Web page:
As a member of a back-to-the-land cult in the Catskills, Marcy May's boyfriend, Patrick, "cleanses" her and the rest of his flock with ritualized rape and shooting lessons. Sequestered away in a lavish lakeside home in Connecticut, Martha's estranged sister tries to fix her with tall glasses of kale and ginseng juice and pretty pink sundresses. Both are driving her crazy.
Writer/director Sean Durkin has created an unsettling, intense portrait of a girl close to losing her marbles because she can't determine exactly what life after brainwashing ought to look like.
As Martha/Marcy, Elizabeth Olsen (the younger, healthier sister of the bobble-headed Olsen twins) is a subtle wonder of confusion and apathetic bitterness. The emotions glide across her open face and lodge behind her gray-green eyes as she shakily tries to reintegrate herself into the normal world—and fails in both small and spectacular ways. Her Martha/Marcy is not the easiest former cult member to root for. She sleeps for hours on end, mocks her brittle sister (Sarah Paulson) and lashes out as she begins to imagine that her former clan is out to get her. Don't hold your breath for an easy cathartic breakthrough. It's not coming.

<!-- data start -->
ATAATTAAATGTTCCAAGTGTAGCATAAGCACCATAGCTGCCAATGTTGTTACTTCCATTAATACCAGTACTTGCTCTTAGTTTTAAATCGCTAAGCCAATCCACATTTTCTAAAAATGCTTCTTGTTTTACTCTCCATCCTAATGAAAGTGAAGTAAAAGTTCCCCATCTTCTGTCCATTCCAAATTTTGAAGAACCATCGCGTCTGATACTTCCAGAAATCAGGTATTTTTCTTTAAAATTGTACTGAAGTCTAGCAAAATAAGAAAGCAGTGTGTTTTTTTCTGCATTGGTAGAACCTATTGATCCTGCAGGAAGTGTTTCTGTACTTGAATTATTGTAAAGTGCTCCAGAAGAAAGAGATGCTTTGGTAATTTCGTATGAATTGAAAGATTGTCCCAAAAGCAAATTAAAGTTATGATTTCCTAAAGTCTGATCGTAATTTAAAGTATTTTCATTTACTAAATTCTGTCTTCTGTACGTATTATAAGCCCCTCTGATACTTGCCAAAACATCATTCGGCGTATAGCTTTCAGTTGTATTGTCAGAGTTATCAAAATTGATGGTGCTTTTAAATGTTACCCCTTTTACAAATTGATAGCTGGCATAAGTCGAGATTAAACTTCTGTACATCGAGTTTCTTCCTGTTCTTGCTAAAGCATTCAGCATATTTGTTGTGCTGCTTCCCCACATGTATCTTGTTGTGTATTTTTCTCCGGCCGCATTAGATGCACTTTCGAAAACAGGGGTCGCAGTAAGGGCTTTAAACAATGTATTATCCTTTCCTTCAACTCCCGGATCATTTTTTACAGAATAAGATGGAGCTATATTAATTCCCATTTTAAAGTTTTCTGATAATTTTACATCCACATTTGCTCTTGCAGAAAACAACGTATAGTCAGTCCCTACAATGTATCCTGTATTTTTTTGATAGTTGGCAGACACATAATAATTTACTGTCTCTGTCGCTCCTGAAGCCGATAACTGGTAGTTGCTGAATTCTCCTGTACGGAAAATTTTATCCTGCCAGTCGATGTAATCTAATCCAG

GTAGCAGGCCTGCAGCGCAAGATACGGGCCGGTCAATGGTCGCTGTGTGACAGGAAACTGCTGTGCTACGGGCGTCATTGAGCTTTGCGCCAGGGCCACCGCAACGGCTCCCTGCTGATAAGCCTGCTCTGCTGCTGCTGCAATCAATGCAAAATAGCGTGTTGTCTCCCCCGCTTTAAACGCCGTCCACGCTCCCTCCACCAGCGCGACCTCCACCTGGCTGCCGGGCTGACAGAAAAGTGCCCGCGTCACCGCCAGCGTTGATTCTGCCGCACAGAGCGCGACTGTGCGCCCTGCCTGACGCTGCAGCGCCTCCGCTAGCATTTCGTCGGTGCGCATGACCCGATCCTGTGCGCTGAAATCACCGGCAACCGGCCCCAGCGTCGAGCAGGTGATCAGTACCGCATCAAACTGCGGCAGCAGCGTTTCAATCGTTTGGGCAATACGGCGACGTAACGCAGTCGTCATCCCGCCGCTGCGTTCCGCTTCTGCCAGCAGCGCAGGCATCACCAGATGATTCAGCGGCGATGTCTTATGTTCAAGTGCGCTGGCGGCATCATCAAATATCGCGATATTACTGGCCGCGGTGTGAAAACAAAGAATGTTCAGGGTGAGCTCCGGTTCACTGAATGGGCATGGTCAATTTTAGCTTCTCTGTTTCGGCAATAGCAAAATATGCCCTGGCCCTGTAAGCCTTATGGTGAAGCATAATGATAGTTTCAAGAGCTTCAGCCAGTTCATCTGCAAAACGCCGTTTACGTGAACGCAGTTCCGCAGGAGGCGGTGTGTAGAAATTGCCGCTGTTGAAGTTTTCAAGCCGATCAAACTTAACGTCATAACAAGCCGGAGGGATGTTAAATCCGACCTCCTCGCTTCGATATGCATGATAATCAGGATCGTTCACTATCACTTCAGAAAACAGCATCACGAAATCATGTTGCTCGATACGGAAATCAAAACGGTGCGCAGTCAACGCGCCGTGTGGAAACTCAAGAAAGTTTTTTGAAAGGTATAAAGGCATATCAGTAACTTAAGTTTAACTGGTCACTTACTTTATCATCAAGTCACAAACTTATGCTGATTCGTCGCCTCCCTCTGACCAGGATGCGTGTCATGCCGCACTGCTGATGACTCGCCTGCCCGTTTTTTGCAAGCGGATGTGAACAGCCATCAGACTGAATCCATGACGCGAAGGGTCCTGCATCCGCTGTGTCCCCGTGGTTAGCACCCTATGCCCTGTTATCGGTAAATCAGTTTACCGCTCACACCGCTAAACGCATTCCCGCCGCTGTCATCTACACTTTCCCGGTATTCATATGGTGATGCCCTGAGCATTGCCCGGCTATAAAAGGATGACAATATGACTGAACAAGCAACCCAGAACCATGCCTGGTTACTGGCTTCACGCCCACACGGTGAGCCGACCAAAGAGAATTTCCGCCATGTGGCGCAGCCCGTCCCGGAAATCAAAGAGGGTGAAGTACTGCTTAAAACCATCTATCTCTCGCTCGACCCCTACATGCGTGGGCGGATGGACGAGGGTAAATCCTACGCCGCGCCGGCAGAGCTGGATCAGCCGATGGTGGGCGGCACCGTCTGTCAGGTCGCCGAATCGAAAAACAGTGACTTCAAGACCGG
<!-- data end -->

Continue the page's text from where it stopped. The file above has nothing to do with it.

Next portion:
John Hawkes (Winter's Bone) is terribly good as cult leader Patrick. A knobby bag of sinew, the longtime character actor is endlessly interesting to look at, whether his homespun fanatic is strumming a guitar or violating a family member. And Durkin's quiet vision of cult life is similarly approachable, intriguing and awful—but most of all it is claustrophobic. Even the pine trees surrounding the farmhouse compound seem determined to choke out the light.
Oddly enough, even two-thirds through Martha Marcy May Marlene, it's still uncertain which is more crazy: turning control of your life over to a cult leader or living an empty life in pursuit of money and great deck chairs. As Martha/Marcy's grip on what is a dream, a memory or happening right now becomes more and more slippery, it turns out that none of those states is really all that safe. R.